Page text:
There’s one thing many Hiring Managers are doing that drives away top talent.
I’m not convinced they know they’re doing it. It’s simple to fix and it makes life so much harder on their teams. It’s the primary reason I see good candidates leaving the recruitment process and good companies missing out.
Hiring Managers are taking too much time to hire.
I’m not here to say that Recruiters and HR Professionals are getting it right all the time either. But when that perfect candidate strolls into your life, what Managers do (or don’t do) matters.
Top candidates are in demand; everyone wants to hire them and they have choices; you must bring your A-Game. You can’t wait for comparisons, you can’t meet them next week (or in two weeks), you can’t get them excited about your job and then take weeks to produce an offer.
If you find someone that fits what you need, you must move. Your competitors will.
The effort and strategy that you put into attracting and hiring top talent will correlate directly with your ability to lock-in the right people to contribute to your future success.
I do understand how hard it can be to move fast. I’ve been a Hiring Manager with people relying on me and the weight of the world on my shoulders. I’ve been stretched thin and pulled in too many directions. It’s hard to be in charge.
My question for a busy Hiring Manager is this: if you don’t hire this outstanding candidate right now, will ‘something bad’ happen?
Namely, will you lose out on hiring them?
It sounds simple, but this is my gauge for prioritizing my day, and it should be yours.
Will ‘something bad’ (losing a good candidate, being stuck with second-tier talent, having to start the process all over again) happen if you don’t make a move? And will it be expensive? And inefficient? And hard on morale?
You bet it will.
In that case, it is a question of priorities.
What item on your to-do list can be pushed back or delegated without ‘something bad’ happening? Recruitment needs to take the place of that task.
Easier said than done.
With that in mind, below are my recommendations for clearing up time to spend recruiting the talent that you need:
1- Delegate or task some of your administrative duties.
Chances are there are employees that you really trust. Folks that are ‘up & comers’ that would absolutely LOVE to take some of the work off your plate. This is a double-whammy: you develop the skills of your talented employees, and you get to clear some head-space. Even if it’s boring work for you, it’s probably thrilling for them.
One of the objections to this suggestion is that it takes more time to train someone than it does to do it yourself. A completely fair comment. I think about ‘who covers what?’ when I’m on vacation. Who already knows how to do a few things (payroll, that report that you dread filling out every week, etc.)? Use that bench-strength to your advantage.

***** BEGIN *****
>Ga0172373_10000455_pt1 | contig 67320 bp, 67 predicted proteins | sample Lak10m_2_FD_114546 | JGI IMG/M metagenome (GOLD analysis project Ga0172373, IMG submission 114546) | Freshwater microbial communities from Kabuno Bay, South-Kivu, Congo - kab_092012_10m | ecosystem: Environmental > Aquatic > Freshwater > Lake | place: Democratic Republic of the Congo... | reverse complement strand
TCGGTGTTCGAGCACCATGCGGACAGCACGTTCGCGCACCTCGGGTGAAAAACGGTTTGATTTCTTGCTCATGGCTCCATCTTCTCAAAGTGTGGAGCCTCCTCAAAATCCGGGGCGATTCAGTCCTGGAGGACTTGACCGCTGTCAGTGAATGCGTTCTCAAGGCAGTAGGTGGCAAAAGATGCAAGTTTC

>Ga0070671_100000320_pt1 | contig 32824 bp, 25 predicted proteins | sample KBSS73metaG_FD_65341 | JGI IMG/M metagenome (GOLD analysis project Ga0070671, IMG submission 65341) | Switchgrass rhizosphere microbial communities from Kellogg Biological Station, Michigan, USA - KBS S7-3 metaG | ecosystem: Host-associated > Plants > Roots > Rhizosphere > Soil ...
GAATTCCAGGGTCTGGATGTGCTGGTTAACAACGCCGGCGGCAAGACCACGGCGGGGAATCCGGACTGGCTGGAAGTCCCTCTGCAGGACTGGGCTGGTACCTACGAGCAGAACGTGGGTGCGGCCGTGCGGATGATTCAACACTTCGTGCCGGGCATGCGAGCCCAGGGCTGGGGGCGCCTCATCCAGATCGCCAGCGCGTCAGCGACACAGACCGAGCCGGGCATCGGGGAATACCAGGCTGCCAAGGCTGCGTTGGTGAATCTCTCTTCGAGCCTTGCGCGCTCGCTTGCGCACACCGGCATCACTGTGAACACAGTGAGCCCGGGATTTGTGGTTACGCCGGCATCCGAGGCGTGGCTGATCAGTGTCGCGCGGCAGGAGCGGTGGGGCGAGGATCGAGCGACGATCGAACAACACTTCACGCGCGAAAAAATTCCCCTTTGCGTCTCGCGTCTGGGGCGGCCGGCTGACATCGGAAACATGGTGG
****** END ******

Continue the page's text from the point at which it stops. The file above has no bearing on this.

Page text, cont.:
2 – Say “no” to a few things (preferably not recruiting).
We all want to say “yes” and to look like superheroes. But do you need to go for coffee with the sales-rep you haven’t heard from in a year and won’t have an order for? Join that obscure project-team? The birthday celebration for Linda in Accounting? The meeting that is a time-suck and is basically just a review of the last meeting?
I’m not suggesting you be a Negative-Nelly, but what tasks are adding value and what tasks are just taking up space? Pick the top 1-3 things that need to be done most urgently, and put the rest on ice for a while. It doesn’t have to be forever; what can you delay for one or two weeks so that you can catapult ahead with an amazing hire?
3 – Find some help in a trusted Recruitment partner.
This isn’t a plug for Recruitment agencies. The sad fact is that all Recruitment Professionals aren’t created equal. Some genuinely care about your organization and finding the right talent to propel your business forward, and others are in it for the commission or to keep their jobs.
The great part is that if you’re working with a good Recruiter or HR Professional, they’ll want to do everything in their power to make life easy for you.
Lean on them for support.
These people know your organization, will prioritize candidates and put together a brief but concise profile with all the info that is important to the job, and set up interview times for you.
If you’re working with a true professional, that person can help you develop interview questions so that you don’t have to ‘waste’ time preparing. They may even sit in on, or lead, interviews if that’s what you need. If working with a Recruiter is painful, you’re working with the wrong one. It should be an easy collaboration that you look forward to, and a means to drive your business forward.
Author Jim Rohn says it best, “Either you run the day, or the day runs you.”
Which one will it be?
It’s time to stop missing out on amazing candidates.